The Economist has an interesting look at the problems of countries without a coastline. Given the greater expense this loads onto international trade this makes those countries poorer. From which we can derive two interesting points:
With a few exceptions the world’s 45 landlocked countries are poor. Of the 15 lowest-ranking countries in the Human Development Index, eight have no coastline. All of these are in Africa, which is a poor region. But even compared with similar sea-front countries those without coastlines have lagged behind. Their GDP per person is 40% lower than that of their maritime neighbours.
The first and most obvious of these being that this is proof that international trade enriches a place not, as the autarkists would have it, impoverishes. Pleases that find it more difficult to trade are poorer than thoise who find it easier: pretty good evidence that all that import substitution malarkey is indeed that, malarkey.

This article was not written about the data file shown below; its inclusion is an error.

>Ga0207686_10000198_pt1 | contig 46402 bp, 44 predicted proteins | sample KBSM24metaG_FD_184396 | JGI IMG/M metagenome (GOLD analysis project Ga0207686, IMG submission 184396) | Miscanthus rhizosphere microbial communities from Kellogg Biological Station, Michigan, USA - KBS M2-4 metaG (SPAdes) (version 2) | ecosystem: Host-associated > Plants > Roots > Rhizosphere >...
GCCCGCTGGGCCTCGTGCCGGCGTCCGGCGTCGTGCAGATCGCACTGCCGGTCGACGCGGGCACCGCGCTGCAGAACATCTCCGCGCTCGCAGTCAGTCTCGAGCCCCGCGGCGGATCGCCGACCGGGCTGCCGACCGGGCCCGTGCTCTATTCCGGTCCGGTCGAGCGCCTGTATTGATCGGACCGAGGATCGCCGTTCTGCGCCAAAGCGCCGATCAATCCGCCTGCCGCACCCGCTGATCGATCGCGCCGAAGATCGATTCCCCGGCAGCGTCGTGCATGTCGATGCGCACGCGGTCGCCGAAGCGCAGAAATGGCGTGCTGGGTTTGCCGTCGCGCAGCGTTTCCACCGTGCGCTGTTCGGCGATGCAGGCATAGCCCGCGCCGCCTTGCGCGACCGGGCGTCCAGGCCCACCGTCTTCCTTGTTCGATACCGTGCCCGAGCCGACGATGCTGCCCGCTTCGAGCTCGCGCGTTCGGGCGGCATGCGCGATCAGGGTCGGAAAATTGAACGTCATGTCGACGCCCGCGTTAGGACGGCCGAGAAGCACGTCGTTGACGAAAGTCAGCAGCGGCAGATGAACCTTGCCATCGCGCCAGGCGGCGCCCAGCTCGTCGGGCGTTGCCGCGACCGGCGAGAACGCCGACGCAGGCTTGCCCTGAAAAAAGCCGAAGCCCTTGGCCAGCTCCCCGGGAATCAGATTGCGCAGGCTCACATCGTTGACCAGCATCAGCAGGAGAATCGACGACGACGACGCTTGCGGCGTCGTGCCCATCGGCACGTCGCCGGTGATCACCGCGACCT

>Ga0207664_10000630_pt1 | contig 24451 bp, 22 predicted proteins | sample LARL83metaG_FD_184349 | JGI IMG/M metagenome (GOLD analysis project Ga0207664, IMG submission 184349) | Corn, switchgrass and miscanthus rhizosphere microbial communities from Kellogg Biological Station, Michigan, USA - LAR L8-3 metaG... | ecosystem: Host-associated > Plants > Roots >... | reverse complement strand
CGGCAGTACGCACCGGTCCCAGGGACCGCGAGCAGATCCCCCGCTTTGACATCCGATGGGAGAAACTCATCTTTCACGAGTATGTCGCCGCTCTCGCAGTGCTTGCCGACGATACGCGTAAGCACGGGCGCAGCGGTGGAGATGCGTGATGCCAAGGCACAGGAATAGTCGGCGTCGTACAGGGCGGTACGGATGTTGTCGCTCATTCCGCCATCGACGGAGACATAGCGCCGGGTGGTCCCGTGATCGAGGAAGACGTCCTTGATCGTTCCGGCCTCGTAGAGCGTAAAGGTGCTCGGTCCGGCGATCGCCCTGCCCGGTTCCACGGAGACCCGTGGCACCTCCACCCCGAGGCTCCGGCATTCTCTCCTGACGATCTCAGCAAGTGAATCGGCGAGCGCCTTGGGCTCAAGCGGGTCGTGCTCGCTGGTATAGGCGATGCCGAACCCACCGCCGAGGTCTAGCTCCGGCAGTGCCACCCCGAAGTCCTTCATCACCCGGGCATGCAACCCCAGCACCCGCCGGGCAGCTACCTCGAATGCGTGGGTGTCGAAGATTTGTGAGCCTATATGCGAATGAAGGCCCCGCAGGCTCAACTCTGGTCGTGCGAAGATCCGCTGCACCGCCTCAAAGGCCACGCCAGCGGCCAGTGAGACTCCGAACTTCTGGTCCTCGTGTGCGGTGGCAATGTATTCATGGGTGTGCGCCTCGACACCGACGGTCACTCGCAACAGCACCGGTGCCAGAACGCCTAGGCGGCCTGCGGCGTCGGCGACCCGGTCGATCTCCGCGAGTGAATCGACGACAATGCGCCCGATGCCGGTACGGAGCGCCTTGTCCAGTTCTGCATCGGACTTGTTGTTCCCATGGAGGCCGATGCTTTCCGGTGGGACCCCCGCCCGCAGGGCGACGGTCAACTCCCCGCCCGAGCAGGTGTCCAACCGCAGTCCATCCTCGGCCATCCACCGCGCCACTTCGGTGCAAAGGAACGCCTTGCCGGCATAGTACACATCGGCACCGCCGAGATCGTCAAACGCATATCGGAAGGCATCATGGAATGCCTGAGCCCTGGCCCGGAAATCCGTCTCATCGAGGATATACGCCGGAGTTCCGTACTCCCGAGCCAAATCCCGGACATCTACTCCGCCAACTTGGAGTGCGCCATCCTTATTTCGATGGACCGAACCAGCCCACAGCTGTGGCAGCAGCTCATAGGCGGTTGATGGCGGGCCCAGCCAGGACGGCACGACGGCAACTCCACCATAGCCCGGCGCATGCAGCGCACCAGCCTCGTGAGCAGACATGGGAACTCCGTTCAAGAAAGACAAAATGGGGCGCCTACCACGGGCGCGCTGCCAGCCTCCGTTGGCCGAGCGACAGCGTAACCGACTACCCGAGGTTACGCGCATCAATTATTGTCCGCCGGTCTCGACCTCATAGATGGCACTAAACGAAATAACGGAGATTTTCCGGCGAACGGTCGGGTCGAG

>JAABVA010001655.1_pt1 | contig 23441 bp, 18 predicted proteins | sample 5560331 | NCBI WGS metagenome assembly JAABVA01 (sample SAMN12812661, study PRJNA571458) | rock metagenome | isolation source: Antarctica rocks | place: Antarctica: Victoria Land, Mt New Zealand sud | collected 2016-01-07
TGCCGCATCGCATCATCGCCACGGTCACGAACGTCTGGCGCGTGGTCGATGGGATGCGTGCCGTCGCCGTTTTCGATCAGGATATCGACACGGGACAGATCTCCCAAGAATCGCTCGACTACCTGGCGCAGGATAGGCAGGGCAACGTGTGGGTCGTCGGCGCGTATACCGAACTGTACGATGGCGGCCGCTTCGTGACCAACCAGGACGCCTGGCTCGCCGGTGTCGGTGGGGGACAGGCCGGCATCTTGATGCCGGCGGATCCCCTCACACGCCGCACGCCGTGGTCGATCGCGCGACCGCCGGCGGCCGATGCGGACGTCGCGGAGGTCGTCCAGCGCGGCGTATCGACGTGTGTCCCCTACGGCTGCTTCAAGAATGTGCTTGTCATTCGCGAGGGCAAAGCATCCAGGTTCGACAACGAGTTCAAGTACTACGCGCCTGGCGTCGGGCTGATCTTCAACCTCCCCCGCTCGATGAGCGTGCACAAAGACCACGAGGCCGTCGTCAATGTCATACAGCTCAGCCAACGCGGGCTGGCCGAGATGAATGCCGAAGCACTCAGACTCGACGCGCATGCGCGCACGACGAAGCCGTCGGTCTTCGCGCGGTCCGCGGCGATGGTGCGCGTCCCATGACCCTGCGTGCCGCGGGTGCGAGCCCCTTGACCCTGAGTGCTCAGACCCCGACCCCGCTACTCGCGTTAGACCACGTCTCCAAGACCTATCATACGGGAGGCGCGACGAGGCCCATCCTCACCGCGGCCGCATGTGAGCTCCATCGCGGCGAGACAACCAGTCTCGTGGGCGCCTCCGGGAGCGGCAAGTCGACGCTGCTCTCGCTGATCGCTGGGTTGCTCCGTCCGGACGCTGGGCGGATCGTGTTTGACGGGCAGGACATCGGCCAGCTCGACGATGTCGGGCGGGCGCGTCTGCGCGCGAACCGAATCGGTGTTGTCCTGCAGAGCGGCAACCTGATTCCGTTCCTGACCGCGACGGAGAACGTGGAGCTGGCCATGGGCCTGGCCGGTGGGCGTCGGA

The second is a policy point. The total trade barrier in and out of any economy is not just the tariff barrier. Nor is it the regulatory plus the tariff one. It's the costs of transport plus the tariff plus the regulatory. Thus, if you find yourself with high transport costs as a result of he above geography you should therefore be trying to be even more free trade in your regulatory and tariff attitudes. Because, as above, more trade makes you richer.
And interesting example of this is the US economy after the Civil War. Tariffs were raised considerably. This is often used as an example of a country developing successfully behind such trade barriers. But this coincided with the development of cheap ocean going steam ship transport. The total trade barriers into the American economy actually declined in this period. Late 19th century US development is an example of more trade leading to more development. We can check this too: trade did indeed rise considerably, despite those raised tariffs. And traded items converged in price across the Atlantic in this period: price convergence being a signal of freer trade.
The import substitution argument insists that some level of autarky makes places richer. The real world says that people with higher trade costs become poorer. We prefer to take our evidence from the real world, amazingly enough.